PURPOSE: The accurate interpretation of variation in Mendelian disease genes has lagged behind data generation as sequencing has become increasingly accessible. Ongoing large sequencing efforts present huge interpretive challenges, but they also provide an invaluable opportunity to characterize the spectrum and importance of rare variation. METHODS: We analyzed sequence data from 7,855 clinical cardiomyopathy cases and 60,706 Exome Aggregation Consortium (ExAC) reference samples to obtain a better understanding of genetic variation in a representative autosomal dominant disorder. RESULTS: We found that in some genes previously reported as important causes of a given cardiomyopathy, rare variation is not clinically informative because there is an unacceptably high likelihood of false-positive interpretation. By contrast, in other genes, we find that diagnostic laboratories may be overly conservative when assessing variant pathogenicity. CONCLUSIONS: We outline improved analytical approaches that evaluate which genes and variant classes are interpretable and propose that these will increase the clinical utility of testing across a range of Mendelian diseases.Genet Med 19 2, 192-203.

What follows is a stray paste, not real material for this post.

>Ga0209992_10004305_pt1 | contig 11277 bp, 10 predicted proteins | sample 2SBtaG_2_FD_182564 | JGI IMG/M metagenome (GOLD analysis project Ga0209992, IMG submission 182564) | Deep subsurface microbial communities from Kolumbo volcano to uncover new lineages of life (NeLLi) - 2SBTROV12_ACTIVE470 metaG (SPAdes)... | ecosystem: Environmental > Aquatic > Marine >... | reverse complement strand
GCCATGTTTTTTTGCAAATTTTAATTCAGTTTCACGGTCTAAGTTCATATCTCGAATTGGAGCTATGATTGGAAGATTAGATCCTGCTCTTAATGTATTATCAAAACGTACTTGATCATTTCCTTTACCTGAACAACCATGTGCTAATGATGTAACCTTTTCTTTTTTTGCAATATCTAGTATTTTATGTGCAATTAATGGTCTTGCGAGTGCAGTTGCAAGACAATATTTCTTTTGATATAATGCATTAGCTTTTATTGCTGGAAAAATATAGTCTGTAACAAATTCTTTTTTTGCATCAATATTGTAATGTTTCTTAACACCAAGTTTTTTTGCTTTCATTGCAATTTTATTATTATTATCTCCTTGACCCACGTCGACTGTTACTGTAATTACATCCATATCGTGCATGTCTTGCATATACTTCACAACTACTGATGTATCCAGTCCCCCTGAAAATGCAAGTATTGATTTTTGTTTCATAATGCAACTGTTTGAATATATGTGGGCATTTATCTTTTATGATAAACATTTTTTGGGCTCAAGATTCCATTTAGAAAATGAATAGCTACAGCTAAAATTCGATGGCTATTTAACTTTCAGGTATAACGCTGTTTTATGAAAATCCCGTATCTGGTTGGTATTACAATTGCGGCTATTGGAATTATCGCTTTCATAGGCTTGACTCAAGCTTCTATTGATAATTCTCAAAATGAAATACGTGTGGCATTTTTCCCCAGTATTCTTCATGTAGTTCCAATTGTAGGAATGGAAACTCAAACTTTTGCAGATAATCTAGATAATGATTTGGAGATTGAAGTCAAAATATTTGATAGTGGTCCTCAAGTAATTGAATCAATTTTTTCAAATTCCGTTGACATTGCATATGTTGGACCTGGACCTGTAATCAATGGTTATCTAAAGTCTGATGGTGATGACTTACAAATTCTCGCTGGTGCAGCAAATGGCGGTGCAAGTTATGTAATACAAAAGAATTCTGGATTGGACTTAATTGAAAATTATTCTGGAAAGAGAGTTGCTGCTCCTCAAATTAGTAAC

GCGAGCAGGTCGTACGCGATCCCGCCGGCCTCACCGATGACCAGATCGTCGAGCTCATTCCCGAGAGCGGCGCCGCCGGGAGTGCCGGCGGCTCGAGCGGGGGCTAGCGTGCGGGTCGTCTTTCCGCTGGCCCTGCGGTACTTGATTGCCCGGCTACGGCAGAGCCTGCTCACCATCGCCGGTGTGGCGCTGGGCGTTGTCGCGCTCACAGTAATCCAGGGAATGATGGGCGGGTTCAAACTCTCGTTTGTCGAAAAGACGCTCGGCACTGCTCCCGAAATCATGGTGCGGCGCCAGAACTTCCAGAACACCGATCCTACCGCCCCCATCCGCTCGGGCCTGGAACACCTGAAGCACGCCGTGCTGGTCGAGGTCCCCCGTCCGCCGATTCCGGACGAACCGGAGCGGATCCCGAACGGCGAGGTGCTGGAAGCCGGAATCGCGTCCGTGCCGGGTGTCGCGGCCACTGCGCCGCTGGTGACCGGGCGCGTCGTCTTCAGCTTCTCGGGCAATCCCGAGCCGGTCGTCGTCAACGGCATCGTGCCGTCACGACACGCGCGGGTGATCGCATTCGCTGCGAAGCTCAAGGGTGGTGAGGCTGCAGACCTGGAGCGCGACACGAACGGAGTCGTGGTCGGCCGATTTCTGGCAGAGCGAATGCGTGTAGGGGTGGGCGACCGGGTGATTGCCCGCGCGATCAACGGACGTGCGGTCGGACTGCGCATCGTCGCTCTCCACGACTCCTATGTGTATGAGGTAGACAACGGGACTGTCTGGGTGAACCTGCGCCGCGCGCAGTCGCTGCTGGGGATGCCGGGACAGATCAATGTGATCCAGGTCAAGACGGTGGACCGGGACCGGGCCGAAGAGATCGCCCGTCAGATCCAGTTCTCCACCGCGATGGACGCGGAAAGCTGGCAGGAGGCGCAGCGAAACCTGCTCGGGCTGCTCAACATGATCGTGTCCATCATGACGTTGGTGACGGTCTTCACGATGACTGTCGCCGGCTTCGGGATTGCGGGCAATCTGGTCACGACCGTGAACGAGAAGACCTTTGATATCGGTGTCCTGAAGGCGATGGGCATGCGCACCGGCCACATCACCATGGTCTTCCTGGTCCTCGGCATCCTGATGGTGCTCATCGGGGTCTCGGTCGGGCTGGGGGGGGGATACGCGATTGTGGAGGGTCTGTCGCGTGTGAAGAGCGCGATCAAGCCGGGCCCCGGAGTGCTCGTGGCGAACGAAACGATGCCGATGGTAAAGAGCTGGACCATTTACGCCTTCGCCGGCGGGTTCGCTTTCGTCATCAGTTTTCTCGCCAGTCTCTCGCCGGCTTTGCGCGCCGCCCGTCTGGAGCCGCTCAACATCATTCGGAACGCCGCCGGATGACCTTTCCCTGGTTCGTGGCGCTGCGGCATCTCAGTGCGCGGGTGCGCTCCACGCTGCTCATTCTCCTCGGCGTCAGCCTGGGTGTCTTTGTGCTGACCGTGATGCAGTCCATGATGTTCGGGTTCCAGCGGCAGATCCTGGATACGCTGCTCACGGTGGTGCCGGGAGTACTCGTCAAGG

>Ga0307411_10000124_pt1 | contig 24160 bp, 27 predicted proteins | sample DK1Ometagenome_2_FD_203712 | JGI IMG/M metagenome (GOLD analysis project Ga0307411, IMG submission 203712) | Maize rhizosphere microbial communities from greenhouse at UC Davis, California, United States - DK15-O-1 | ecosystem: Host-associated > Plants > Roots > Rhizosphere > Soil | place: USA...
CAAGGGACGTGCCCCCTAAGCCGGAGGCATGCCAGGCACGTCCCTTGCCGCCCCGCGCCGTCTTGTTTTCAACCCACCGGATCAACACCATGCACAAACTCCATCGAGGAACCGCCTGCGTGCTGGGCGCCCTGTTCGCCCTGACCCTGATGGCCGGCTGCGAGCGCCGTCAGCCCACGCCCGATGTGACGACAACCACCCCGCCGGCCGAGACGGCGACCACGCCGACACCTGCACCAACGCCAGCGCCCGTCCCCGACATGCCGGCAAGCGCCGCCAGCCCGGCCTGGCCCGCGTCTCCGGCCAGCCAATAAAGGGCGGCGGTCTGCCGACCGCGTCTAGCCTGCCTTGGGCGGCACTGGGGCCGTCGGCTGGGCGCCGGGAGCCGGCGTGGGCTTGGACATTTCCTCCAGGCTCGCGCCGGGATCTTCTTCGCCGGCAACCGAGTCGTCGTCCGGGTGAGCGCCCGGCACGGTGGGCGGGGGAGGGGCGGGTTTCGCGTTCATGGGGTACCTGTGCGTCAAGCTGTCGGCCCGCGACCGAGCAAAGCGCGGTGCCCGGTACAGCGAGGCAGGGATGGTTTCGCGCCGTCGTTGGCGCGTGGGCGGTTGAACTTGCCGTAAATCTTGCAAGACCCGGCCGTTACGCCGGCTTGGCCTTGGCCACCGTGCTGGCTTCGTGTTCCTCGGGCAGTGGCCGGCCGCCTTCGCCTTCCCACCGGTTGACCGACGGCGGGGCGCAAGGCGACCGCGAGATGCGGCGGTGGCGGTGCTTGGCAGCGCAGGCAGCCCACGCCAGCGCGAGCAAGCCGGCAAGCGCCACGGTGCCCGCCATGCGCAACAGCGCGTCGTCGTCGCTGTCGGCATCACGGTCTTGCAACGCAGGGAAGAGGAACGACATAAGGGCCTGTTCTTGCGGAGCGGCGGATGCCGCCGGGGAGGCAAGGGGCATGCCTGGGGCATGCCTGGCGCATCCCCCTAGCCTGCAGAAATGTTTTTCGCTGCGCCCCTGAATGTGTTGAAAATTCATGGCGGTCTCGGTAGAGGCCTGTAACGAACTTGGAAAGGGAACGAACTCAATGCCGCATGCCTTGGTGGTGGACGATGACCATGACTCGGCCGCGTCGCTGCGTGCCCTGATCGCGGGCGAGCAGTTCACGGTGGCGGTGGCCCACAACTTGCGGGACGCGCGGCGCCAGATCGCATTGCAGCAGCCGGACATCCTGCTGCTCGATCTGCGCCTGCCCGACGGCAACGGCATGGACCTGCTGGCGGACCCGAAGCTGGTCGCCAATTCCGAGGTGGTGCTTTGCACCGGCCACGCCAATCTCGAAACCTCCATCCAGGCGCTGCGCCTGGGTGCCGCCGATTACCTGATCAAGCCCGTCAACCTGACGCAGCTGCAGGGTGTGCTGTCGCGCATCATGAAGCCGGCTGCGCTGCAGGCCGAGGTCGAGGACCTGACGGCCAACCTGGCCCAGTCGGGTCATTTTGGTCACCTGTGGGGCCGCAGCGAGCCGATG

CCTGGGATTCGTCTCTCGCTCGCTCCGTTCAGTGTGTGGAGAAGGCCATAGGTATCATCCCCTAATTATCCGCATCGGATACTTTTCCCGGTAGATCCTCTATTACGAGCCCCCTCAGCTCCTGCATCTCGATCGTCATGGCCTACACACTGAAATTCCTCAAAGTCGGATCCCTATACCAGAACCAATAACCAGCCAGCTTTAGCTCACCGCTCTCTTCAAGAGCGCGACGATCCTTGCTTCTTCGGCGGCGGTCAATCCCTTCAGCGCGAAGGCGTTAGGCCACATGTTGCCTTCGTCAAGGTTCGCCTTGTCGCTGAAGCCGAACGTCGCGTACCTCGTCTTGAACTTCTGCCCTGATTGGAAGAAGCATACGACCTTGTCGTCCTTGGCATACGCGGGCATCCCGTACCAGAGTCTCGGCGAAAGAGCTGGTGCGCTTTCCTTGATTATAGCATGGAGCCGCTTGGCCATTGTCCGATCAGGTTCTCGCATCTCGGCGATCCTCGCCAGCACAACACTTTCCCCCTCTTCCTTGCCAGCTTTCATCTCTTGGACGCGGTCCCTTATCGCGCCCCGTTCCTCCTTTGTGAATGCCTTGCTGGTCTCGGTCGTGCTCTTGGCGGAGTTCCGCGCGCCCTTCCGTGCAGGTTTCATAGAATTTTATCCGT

192 - 203
Cardiomyopathies, Computational Biology, Databases, Genetic, Exome, Genetic Diseases, Inborn, Genetic Testing, Genetic Variation, Genome, Human, High-Throughput Nucleotide Sequencing, Humans, Mutation, Whole Exome Sequencing